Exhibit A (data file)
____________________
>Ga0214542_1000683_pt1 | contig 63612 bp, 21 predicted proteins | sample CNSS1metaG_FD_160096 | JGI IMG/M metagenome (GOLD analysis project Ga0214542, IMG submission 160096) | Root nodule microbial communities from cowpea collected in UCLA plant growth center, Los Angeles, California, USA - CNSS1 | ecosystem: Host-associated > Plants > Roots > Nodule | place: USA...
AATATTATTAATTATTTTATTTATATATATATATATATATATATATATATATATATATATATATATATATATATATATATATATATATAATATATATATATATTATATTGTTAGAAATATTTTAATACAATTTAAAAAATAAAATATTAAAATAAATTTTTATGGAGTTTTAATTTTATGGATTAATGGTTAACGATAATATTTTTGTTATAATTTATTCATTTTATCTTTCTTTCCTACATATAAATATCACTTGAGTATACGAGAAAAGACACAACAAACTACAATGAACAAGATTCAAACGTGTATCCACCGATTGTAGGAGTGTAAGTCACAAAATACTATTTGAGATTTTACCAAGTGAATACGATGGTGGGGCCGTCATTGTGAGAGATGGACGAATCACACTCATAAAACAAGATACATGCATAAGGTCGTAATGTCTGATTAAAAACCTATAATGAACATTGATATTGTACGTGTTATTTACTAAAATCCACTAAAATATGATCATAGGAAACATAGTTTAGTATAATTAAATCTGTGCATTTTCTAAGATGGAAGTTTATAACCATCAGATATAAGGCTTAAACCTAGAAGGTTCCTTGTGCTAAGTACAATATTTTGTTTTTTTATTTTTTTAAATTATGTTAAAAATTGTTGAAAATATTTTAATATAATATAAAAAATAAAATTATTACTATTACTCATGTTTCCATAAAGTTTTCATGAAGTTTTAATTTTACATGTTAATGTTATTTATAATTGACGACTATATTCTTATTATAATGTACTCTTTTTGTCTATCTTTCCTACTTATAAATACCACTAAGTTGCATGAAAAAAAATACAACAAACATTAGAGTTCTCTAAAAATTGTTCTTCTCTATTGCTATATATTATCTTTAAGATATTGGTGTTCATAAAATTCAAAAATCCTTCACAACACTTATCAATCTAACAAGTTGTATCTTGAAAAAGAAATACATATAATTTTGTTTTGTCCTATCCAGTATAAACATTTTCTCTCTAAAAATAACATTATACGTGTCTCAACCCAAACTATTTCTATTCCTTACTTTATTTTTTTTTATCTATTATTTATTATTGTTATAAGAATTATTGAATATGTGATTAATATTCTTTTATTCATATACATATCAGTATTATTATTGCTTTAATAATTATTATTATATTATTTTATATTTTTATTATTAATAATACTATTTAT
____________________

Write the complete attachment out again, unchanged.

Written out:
>Ga0214542_1000683_pt1 | contig 63612 bp, 21 predicted proteins | sample CNSS1metaG_FD_160096 | JGI IMG/M metagenome (GOLD analysis project Ga0214542, IMG submission 160096) | Root nodule microbial communities from cowpea collected in UCLA plant growth center, Los Angeles, California, USA - CNSS1 | ecosystem: Host-associated > Plants > Roots > Nodule | place: USA...
AATATTATTAATTATTTTATTTATATATATATATATATATATATATATATATATATATATATATATATATATATATATATATATATATAATATATATATATATTATATTGTTAGAAATATTTTAATACAATTTAAAAAATAAAATATTAAAATAAATTTTTATGGAGTTTTAATTTTATGGATTAATGGTTAACGATAATATTTTTGTTATAATTTATTCATTTTATCTTTCTTTCCTACATATAAATATCACTTGAGTATACGAGAAAAGACACAACAAACTACAATGAACAAGATTCAAACGTGTATCCACCGATTGTAGGAGTGTAAGTCACAAAATACTATTTGAGATTTTACCAAGTGAATACGATGGTGGGGCCGTCATTGTGAGAGATGGACGAATCACACTCATAAAACAAGATACATGCATAAGGTCGTAATGTCTGATTAAAAACCTATAATGAACATTGATATTGTACGTGTTATTTACTAAAATCCACTAAAATATGATCATAGGAAACATAGTTTAGTATAATTAAATCTGTGCATTTTCTAAGATGGAAGTTTATAACCATCAGATATAAGGCTTAAACCTAGAAGGTTCCTTGTGCTAAGTACAATATTTTGTTTTTTTATTTTTTTAAATTATGTTAAAAATTGTTGAAAATATTTTAATATAATATAAAAAATAAAATTATTACTATTACTCATGTTTCCATAAAGTTTTCATGAAGTTTTAATTTTACATGTTAATGTTATTTATAATTGACGACTATATTCTTATTATAATGTACTCTTTTTGTCTATCTTTCCTACTTATAAATACCACTAAGTTGCATGAAAAAAAATACAACAAACATTAGAGTTCTCTAAAAATTGTTCTTCTCTATTGCTATATATTATCTTTAAGATATTGGTGTTCATAAAATTCAAAAATCCTTCACAACACTTATCAATCTAACAAGTTGTATCTTGAAAAAGAAATACATATAATTTTGTTTTGTCCTATCCAGTATAAACATTTTCTCTCTAAAAATAACATTATACGTGTCTCAACCCAAACTATTTCTATTCCTTACTTTATTTTTTTTTATCTATTATTTATTATTGTTATAAGAATTATTGAATATGTGATTAATATTCTTTTATTCATATACATATCAGTATTATTATTGCTTTAATAATTATTATTATATTATTTTATATTTTTATTATTAATAATACTATTTAT